A Weblog monitoring coverage of environmental issues and science in the UK media. By Professor Emeritus Philip Stott. The aim is to assess whether a subject is being fairly covered by press, radio, and television. Above all, the Weblog will focus on science, but not just on poor science. It will also bring to public notice good science that is being ignored because it may be politically inconvenient.

Sunday, March 13, 2005

The BBC and the end of the world... before Thursday, of course.....

For BBC television, the apocalypse will have arrived at least nine times this week before Thursday. "You who watch, prepare to die" (especially, of course, if American):

(a) Today, BBC 1 at 9.00 pm: 'Supervolcano: Part I'. A docu-disaster movie (with added facts!) based on the eruption of the supervolcano beneath Yellowstone National Park. Watch out Yogi, this is "Better than you can bear!" Makes the 'The Day after Tomorrow' look like 'Amélie';
(b) Today, BBC 2 at 10.00 pm: 'Supervolcano - the Truth about Yellowstone I'. Ah! So that wasn't then? Who are all these science geysers spouting away? A different stratum of society;
(c) Monday, BBC1 at 9.00 pm: 'Supervolcano: Part II'. Just in case you survived the first eruption and want more magma mayhem;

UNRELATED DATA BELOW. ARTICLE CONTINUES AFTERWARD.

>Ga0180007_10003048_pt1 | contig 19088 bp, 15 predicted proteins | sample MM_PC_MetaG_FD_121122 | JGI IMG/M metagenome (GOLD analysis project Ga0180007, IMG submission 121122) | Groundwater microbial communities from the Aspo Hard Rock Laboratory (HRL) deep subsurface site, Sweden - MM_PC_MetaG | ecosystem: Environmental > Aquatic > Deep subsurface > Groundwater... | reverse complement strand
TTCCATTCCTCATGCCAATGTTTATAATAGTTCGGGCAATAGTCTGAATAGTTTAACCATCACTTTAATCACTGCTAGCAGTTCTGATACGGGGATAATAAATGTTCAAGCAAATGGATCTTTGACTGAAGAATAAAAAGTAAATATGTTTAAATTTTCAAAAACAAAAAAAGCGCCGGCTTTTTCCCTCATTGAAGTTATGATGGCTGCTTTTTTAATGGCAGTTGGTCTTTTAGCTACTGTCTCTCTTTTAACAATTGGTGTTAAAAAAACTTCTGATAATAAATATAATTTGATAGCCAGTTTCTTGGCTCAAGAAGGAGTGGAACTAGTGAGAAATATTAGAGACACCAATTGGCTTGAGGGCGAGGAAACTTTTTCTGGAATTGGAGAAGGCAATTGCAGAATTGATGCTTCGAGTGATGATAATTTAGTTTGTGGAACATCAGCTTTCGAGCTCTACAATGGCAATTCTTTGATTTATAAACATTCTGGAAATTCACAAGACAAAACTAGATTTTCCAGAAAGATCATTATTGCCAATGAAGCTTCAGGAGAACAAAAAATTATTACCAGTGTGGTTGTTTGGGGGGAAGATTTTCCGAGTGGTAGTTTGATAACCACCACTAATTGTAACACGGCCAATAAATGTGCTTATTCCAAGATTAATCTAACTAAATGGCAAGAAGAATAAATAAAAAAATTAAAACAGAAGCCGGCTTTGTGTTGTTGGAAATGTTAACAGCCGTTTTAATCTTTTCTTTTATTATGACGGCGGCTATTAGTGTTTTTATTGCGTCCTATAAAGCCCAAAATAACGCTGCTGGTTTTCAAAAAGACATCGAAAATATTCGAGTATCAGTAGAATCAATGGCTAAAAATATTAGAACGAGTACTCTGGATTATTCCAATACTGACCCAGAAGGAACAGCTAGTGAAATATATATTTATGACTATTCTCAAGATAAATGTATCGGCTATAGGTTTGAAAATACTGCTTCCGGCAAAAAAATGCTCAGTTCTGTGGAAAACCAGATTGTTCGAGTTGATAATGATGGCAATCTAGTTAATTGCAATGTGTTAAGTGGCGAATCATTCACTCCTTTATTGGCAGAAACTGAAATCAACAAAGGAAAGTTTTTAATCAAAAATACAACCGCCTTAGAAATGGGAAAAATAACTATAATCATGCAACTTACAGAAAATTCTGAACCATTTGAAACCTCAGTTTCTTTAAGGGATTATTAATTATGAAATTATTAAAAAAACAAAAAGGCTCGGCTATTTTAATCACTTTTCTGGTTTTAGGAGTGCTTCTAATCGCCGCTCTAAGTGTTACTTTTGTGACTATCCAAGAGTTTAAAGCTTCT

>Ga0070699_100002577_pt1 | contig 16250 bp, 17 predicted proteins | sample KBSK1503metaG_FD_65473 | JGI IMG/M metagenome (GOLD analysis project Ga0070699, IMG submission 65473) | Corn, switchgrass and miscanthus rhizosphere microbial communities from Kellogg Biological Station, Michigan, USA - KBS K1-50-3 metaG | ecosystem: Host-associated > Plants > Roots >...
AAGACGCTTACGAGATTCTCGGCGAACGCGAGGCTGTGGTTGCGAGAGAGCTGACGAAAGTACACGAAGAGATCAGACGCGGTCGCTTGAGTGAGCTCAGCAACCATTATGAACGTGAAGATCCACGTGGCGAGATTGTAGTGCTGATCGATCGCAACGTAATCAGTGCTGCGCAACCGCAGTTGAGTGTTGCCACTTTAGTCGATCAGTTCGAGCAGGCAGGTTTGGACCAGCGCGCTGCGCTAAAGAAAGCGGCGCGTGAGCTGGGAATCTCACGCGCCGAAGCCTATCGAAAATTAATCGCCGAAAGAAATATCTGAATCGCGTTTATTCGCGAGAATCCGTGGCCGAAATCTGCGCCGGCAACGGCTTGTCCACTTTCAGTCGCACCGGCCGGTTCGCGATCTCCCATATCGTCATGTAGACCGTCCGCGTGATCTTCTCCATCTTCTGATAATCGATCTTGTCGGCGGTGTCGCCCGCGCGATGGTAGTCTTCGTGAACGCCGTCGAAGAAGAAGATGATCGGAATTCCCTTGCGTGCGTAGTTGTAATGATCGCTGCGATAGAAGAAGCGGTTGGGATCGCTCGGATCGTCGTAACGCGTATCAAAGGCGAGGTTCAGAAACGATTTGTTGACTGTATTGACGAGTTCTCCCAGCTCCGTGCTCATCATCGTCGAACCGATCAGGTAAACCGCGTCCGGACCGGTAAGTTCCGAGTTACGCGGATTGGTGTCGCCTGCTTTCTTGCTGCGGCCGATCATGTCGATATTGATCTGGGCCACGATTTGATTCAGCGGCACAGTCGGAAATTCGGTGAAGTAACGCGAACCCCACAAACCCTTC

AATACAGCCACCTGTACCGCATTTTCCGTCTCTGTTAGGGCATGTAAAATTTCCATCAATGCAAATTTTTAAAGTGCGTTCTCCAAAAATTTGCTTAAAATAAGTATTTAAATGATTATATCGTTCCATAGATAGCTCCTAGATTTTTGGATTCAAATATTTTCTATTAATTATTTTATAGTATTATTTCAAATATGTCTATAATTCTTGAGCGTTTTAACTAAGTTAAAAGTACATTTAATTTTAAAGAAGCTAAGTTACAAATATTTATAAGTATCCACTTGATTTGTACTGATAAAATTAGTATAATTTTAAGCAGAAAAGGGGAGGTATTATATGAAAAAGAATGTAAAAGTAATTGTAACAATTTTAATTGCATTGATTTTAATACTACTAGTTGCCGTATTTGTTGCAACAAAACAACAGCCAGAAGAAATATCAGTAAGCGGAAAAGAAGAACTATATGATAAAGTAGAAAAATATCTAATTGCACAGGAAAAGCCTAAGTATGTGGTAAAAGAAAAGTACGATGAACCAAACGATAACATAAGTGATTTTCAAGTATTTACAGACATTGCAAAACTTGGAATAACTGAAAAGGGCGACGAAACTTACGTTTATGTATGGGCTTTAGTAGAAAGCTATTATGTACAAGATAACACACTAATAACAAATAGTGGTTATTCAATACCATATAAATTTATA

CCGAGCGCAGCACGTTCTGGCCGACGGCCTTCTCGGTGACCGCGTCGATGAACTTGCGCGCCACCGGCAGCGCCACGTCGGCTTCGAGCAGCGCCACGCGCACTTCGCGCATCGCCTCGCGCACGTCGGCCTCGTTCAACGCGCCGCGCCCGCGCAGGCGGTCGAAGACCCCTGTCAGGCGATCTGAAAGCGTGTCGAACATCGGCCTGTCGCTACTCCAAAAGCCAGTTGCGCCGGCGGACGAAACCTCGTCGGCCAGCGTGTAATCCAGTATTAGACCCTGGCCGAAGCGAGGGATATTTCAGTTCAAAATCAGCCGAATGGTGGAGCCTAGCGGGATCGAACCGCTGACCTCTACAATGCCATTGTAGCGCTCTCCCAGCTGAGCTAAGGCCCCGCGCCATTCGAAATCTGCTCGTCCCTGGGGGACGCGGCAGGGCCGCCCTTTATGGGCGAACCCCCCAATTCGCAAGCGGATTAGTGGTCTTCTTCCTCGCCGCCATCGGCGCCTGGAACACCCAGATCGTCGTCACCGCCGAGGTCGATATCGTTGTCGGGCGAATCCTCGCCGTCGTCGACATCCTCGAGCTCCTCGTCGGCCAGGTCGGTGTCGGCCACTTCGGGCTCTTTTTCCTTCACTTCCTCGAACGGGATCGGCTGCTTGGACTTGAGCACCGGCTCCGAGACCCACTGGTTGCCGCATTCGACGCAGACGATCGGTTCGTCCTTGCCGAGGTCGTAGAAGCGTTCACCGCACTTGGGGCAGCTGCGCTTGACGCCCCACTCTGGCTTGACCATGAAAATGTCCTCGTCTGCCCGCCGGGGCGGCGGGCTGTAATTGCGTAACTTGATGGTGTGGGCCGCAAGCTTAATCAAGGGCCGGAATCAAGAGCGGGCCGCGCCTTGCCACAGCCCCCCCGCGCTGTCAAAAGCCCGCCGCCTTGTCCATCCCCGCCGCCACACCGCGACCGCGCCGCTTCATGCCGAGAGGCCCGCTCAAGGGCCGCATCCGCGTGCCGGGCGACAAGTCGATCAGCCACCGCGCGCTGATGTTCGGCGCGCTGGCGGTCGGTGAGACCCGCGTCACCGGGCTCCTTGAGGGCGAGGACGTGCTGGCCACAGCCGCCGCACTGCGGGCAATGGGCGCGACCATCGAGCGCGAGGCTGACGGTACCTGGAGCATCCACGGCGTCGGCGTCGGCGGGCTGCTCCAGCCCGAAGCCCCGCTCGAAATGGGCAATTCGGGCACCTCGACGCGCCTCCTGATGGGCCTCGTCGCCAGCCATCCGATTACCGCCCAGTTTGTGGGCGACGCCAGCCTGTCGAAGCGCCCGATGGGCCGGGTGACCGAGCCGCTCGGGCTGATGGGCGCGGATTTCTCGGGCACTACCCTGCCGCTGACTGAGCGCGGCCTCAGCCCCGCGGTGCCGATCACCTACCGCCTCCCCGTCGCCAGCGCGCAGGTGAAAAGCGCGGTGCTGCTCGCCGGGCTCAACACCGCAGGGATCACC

(d) Monday, BBC 2 at 10.00 pm: 'Supervolcano - The Truth about Yellowstone II'. Yet more gushing geysers. The truth will out - "Hot springs eternal";
(e) Wednesday, BBC 3 at 10.40 pm: 'End Day. Apocalypses'. The Beeb ensuring the end of the world, in case you escaped too lightly from supervolcano. Examines no fewer than 5 alternative apocalyptic catastrophes. Wow! You mean we have a choice of horse and rider? "3-to-1 on 'Plague' please".

Clearly, Big Millenarianism is alive, well, and kicking. Indeed, it is the new religion of our media wonks. The bigger the volcano, the more ice in the Ice Age, and the more virulent the virus, the higher the ratings. Death by couching tiger.

Except that ... I think the hype is beginning to pall. Still, it puts the waffle about 'global warming' into nice perspective. Who wants to be sitting on the compost toilet when a supervolcano blows? (Like that glorious toilet scene in Jurassic Park). And I don't think the wind farm and the solar panel will benefit over much.

Philip, off to seek a nostalgic antidote in 'Les Choristes'. Thank goodness for a French fairy tale; beats Anglo-Saxon angst and guilt any day.

[New counter, June 19, 2006, with loss of some data]

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